The Old Counties Tops 2005  

The Old Counties Tops 2005

Garry Perratt and John Smallwood

In which John and I give it some welly, crash, recover, crash, burn, go the wrong way and stagger while visiting the highest points in the old counties of Cumberland, Lancashire and Westmorland.

Note that John and I remember Mike/Dave's name differently! When we get the results I will edit as appropriate!

Ultra 1 - Getting There.

[Garry] My plan was perfect - a leisurely start to miss the rush-hour traffic around Bristol, arrive in the Lakes for lunch, mooch around Ambleside trying not to spend money on gear, pitch the tent in Langdale, return to Ambleside to see the new Star Wars movie and get some supper, then meet John's train at Oxenholme. What could go wrong? (Hint: Last time I did a pairs event in the Lakes my partner had let the train take the strain while I spent a fraught eight hours driving what should have taken five.)

[Garry] The M5 was clear all the way and I didn't even have to stop at the M6 interchange. Then signs began to warn of long delays ahead and I could see the tail-end of the jam as I approached a service station. "OK," I thought, "time for an early lunch and hopefully it will have cleared by the time I come back on." Bad move! Half an hour later I pulled out of my parking space, drove ten yards and stopped ... for half an hour or so! An hour later I finally got back onto the motorway, having spent most of the time with the engine off and reading a magazine. Half an hour after that I had crawled to the next junction and followed the rest of the traffic off the closed M6. Most of the vehicles were taking the obvious diversion so I went the other way and another half-hour got me up to the next junction and back onto a now-clear motorway. And it remained pretty clear all the way up until Junction 37 where, with the limestone outcrop above J36 (which I wanted) in full view, I hit another jam and spent the next half hour crawling along with the car's heating on full to augment its somewhat ineffective engine cooling system. After eight hours' driving from Axminster I finally got into the Lakes. Deja vu!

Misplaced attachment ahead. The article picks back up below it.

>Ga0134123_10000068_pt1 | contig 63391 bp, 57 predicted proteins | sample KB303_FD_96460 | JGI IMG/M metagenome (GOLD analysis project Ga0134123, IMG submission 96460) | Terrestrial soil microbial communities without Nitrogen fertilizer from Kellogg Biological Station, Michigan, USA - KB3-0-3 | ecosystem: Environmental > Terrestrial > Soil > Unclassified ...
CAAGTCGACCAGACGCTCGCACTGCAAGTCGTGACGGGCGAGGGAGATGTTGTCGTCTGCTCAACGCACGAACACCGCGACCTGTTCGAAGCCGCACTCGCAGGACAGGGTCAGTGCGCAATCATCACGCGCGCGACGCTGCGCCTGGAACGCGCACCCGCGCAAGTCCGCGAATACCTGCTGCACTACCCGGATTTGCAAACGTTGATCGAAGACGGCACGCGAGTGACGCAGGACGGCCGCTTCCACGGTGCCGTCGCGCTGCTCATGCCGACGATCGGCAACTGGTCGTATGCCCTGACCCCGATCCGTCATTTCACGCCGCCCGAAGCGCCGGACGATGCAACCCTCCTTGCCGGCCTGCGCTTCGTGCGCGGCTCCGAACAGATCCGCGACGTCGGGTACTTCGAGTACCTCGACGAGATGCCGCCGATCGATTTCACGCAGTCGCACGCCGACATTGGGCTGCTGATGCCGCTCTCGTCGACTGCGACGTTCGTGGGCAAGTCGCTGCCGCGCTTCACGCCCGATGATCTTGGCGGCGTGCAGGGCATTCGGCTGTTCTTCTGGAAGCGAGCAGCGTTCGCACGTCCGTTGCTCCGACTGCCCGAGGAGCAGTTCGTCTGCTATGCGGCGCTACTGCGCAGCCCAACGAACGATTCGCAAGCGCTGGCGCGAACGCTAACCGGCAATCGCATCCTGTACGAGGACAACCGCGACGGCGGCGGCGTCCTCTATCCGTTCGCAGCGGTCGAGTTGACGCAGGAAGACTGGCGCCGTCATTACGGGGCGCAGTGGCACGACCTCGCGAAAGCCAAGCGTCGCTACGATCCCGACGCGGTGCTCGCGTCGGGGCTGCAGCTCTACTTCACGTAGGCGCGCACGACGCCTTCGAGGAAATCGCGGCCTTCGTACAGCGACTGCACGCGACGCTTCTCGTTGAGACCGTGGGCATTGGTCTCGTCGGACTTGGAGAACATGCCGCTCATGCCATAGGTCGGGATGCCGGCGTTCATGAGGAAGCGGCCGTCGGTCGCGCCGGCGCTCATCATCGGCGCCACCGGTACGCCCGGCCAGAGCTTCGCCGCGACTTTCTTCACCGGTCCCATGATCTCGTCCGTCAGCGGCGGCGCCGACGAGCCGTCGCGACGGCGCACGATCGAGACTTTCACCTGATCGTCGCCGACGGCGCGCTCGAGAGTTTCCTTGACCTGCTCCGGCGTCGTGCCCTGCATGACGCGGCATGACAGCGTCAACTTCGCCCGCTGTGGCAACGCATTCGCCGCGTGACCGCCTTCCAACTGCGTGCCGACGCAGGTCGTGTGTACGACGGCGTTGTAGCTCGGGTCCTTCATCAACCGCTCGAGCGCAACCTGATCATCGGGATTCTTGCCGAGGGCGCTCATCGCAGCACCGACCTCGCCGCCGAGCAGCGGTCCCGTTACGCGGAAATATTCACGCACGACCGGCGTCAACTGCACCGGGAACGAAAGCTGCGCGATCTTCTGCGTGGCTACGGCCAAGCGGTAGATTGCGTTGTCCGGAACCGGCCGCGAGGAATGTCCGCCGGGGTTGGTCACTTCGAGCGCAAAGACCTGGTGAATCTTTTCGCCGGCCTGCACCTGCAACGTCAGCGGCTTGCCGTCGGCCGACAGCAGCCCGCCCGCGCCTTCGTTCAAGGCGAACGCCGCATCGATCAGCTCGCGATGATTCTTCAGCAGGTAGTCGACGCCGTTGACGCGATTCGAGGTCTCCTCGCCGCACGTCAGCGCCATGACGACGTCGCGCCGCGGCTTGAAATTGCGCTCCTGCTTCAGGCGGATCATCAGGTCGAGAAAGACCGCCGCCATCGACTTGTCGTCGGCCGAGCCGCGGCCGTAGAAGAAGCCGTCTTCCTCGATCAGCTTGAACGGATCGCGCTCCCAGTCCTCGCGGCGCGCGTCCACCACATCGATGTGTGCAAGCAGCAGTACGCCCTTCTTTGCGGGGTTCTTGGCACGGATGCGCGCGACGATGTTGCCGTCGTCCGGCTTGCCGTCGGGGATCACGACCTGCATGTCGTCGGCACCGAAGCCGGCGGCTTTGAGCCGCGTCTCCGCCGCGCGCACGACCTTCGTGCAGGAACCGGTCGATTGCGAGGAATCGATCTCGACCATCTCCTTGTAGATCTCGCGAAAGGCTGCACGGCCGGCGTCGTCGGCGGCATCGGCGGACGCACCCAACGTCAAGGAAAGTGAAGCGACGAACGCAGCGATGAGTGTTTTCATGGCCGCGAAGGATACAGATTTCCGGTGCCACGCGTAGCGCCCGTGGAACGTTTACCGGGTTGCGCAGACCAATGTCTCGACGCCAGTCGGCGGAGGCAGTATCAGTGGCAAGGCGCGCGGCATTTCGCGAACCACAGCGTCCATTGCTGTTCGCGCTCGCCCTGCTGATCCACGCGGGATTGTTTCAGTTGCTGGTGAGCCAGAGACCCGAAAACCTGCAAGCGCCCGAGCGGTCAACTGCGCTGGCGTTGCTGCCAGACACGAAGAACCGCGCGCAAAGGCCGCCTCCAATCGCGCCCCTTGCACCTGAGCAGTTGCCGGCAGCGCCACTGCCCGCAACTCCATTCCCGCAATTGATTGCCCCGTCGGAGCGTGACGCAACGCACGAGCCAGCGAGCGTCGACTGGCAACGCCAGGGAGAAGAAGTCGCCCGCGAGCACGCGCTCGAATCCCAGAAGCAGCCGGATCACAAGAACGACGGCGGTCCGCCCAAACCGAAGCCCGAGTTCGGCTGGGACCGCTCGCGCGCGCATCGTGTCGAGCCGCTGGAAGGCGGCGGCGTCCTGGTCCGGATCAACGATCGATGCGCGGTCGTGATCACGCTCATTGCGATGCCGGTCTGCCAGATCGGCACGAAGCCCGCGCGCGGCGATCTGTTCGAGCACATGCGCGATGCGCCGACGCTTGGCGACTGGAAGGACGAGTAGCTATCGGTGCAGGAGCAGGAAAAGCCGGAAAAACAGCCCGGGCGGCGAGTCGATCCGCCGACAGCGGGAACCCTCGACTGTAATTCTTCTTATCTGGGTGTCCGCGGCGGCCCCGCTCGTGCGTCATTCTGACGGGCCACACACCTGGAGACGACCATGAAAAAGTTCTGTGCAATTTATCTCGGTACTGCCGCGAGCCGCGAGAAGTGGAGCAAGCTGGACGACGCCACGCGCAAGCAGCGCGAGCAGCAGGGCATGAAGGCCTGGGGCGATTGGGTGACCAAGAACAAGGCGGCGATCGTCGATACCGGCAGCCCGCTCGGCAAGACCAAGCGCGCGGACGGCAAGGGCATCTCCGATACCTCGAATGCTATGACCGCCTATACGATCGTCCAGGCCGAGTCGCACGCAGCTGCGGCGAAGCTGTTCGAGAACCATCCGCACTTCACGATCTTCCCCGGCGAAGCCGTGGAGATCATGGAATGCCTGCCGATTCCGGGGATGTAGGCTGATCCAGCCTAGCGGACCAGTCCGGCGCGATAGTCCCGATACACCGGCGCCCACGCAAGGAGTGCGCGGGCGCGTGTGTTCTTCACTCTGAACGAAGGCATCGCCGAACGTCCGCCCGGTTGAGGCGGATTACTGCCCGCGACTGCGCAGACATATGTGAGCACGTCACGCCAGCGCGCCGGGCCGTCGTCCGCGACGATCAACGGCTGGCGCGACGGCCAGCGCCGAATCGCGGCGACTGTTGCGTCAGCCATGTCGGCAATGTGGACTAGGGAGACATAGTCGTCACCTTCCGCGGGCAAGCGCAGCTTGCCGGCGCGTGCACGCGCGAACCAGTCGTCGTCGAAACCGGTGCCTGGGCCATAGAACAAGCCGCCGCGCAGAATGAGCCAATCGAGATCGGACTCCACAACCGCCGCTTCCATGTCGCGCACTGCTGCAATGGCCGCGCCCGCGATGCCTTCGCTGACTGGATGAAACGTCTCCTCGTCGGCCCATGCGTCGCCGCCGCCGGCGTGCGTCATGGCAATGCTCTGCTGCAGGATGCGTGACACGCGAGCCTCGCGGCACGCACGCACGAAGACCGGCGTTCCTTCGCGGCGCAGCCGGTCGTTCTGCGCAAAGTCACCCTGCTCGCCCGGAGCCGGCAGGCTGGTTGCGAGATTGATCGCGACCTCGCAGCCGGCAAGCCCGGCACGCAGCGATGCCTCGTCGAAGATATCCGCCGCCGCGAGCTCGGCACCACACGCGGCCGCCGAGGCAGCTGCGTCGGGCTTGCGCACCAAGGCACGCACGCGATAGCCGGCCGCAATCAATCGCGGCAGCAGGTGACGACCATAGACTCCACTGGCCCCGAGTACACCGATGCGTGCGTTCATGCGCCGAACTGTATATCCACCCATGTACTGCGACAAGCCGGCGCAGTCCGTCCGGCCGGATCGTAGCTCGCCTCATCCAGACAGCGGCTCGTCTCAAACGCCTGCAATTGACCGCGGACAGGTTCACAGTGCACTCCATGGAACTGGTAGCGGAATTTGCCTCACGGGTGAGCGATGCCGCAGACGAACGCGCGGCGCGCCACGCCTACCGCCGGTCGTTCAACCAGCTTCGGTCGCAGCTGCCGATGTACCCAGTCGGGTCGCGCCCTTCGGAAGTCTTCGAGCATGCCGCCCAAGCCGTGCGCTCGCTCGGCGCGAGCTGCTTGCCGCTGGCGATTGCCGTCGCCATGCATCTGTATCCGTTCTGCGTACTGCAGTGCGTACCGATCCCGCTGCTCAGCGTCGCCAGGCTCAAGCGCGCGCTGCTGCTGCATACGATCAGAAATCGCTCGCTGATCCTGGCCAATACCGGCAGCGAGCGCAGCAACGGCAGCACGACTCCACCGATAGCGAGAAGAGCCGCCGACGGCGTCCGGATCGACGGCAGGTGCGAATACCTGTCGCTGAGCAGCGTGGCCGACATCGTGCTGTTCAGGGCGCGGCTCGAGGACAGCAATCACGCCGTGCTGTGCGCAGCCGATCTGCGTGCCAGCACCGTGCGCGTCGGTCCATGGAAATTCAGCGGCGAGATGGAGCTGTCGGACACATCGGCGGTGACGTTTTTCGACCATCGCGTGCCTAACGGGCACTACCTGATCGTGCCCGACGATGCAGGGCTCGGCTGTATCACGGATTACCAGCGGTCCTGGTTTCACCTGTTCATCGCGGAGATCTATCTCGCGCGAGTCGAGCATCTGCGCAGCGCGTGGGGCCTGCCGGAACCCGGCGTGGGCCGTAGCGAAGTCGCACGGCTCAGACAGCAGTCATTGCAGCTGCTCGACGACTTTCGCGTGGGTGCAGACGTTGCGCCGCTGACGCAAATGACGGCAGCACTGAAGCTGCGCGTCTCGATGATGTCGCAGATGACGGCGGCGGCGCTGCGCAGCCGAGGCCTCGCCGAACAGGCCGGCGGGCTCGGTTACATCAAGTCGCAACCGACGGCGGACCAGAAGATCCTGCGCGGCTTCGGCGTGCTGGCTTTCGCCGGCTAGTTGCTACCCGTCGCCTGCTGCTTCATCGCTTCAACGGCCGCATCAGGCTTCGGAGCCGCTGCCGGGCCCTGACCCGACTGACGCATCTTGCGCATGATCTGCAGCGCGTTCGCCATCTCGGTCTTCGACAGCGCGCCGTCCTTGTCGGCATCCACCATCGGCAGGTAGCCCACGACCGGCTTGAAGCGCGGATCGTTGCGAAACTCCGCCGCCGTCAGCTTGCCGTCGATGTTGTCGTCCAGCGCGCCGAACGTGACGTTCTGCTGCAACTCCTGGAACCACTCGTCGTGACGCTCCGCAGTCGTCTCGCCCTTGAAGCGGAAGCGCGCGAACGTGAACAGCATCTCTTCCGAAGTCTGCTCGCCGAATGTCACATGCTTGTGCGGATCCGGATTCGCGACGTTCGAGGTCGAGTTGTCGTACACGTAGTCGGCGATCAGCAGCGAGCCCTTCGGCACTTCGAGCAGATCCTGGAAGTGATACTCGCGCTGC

[Garry] I got sorted at the campsite and had some supper before driving to Oxenholme to discover that all trains from the south were delayed with John's advertised as running half an hour behind schedule. So I drove up to Underbarrow Scar overlooking Kendal for a stroll during which I received a message from John advising that he'd be arriving in 15 minutes, only five minutes late! So it was a mad rush back to the car and I arrived at the station as the train was pulling out. I found John and arrived back at the campsite about 10pm, 13 hours after leaving home ... what a day!

Ultra 2 - The OCTs.

[Garry] Race day dawned with uncertain weather - cloud on the tops in the central Lakes but some patches of blue sky - it could have gone either way so what to wear? Oh decisions, decisions! I eventually settled upon full thermals and windproof, carrying a spare jumper and t-shirt. (37 miles is a long way if the conditions turn really foul and you get cold.) The rucsack's extra capacity was taken by large amounts of food despite the entry form's promise of sustenance at three points on the route. (Remember Connemara?) Anyway, no need to worry overly about minimising weight - we're going to take it easy and enjoy the day, aren't we?

[John] The Old County Tops started at the New Dungeon Ghyll car park at 8 am. I was glad of the drive along to the start from the campsite - no need for extra walking on what would be along day already. Difficult to gauge the dress code from looking round - the keener-looking runners were in shorts and long-sleeves and carrying bum bags only, while others were kitted out for a day's spring or autumn walking. We judged it about right with Garry periodically too hot in leggings & pertex top and me sometimes too cold in shorts and long sleeve. We both carried small rucksacks - and felt over-kitted compared to those around us for most of the race.

[John] Off along the Langdale bridleway and the start consisted of watching John Hunt & Scoffer disappearing into the distance, followed by Tim Higginbottom & partner after a brief chat with us. We briefly overshot the path off the Langdale road - a sign of novices on the course - which would become more apparent later. The first climb passed quickly. "They're running" (J, looking at Tim & partner in front). "I guess that means we have to" (G).